Up until 2006 when the United Nations Principles of Responsible Investment was launched, it was not a natural pairing for Private Equity (PE) firms to take an interest in sustainability. If you have a basic understanding of the nature of business of PE firms, then you probably know too well how much “secrecy” matters here. However, things are now changing…and more investments are being channeled into sustainable projects around the world.
But even as more firms continue to develop an interest in sustainable initiatives, very few are actually making it to the list. We rounded up three Private Equity firms that are actually keen on making a difference in the society; take a look below:
TPG Capital is not a new name in the investment space, and it certainly isn’t when it comes to making a difference in local and international communities. Established in 1992 by David Bonderman and Jim Coulter, TPG is a global investment firm with interests in Private Equity, Healthcare, Energy, Real Estate, Industrials, Consumer & Retail, Financial Services, and Technology.
While the firm has been investing in sustainability at a local level, it was not until 2008 that TPG got involved in its first global impact initiative. From that year to date, the firm has invested in renewable energy, water efficiency, and waste reduction. They’re also hailed for creating more sustainable products and services.
Today, the firm boasts of a fully dedicated arm dealing with Impact Investment with their 2019 ESG report reflecting their strategic interests in more than 135 companies involved in sustainability.Last year alone, the firm raised more than $2.1 billion for investing in sustainability projects.
This is yet another PE firm that embraced the Environmental, Social, and Governance (ESG) policy some few years back. The Carlyle Group is an American Private Equity, financial services, and asset management firm with interests in several countries around the world.
Carlyle Group first opened its doors to the world in 1987and cemented its names in the investment space in 2015 when it emerged the world’s largest PE firm by capital raised over a period of five years.
So what have they done as far as sustainable initiatives are concerned?
According to the company’s Chief Sustainability Officer Jackie Roberts, 100% of companies controlled by Carlyle have transformed their investment operations in accordance with the group’s responsible investment guidelines. The guidelines, among other things, advocate for respect of the rights of those affected by investment activities and to ensure that their investments do not support organizations involved in child or forced labor and discrimination.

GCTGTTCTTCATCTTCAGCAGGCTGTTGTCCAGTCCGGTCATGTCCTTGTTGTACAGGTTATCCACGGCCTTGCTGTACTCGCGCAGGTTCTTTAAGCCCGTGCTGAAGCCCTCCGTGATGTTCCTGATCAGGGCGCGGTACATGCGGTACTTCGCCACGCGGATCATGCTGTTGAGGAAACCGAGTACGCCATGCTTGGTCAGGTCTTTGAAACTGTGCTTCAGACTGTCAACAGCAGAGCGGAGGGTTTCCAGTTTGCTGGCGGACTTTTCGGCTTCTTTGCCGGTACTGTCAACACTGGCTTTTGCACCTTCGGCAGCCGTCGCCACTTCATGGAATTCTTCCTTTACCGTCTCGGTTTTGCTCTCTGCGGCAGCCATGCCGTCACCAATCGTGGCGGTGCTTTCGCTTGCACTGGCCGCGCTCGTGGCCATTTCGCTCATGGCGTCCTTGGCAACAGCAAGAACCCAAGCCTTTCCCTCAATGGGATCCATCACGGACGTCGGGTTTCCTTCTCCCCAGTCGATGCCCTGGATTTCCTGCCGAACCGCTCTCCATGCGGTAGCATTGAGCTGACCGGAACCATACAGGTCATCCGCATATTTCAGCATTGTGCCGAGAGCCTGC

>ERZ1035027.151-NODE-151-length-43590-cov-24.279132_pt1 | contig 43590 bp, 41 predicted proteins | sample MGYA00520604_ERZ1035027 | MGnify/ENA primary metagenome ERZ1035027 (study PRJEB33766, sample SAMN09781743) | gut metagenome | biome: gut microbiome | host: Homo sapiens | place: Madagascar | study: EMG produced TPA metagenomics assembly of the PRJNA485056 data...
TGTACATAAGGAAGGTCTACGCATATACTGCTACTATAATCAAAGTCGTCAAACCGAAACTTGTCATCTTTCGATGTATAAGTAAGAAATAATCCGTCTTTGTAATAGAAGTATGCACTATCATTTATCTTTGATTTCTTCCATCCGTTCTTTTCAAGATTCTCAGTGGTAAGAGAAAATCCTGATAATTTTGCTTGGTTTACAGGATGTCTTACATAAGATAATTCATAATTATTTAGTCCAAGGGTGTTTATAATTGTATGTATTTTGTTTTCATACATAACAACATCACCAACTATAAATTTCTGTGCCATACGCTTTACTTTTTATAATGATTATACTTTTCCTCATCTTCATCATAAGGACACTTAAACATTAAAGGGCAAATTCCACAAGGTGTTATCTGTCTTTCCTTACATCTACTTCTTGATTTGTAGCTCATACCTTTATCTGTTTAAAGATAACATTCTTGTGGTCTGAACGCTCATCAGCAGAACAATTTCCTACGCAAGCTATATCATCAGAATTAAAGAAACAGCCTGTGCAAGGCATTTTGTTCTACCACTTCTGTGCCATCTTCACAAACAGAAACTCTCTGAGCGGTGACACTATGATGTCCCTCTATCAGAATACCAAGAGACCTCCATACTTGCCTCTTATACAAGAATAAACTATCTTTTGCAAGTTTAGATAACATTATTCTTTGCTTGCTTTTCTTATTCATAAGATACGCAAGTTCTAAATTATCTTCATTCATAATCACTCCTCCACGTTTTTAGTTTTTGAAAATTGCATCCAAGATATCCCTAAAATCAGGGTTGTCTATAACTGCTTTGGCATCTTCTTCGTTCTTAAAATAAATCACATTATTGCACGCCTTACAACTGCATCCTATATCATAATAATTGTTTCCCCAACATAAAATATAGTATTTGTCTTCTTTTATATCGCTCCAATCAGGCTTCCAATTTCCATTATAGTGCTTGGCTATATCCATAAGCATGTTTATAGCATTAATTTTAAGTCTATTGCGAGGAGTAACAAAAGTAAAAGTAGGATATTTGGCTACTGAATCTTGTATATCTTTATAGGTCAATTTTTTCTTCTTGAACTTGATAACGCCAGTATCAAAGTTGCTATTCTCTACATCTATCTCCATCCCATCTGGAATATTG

While there is no quantifiable amount of money directly injected to sustainable initiatives so far, Carlyle Group is one of the biggest supporters of the ESG policies globally.
The Blackstone Group was born in 2007 with a core goal of spurring the growth of entrepreneurship around the world. The firm has been leveraging the intellectual capital and other resources at their disposal to create job opportunities, empower entrepreneurship while supporting the local communities.
When it comes to investing in sustainable initiatives, the Group’s CEO and Co-Founder Steve Schwarzman is on recording stating that they’ve been at the forefront of reducing environmental impact, while investing in people. According to Steve, Blackstone has a long track record of reducing energy usage across their portfolios through investing in large scale renewable energy projects globally.
The firm’s recent projects focus on solar, wind, and hydroelectric energy. For instance, they have a direct investment in Peter Cooper Village in New York City, the largest rental apartments project in the US featuring solar energy as the main power source.
According to the Group’s CEO, Blackstone has so far managed to generate $100 million in value through sustainable energy projects.
In conclusion, more and more firms are jumping on the wagon by the day in a bid to have an impact on the society. Some experts are even of the opinion that no PE firm can survive today without an ESG policy in place. Whether that is true or not, we expect more firms to embrace sustainable initiatives as a way of making the world a better place; if not for improving business, then for human flourishment.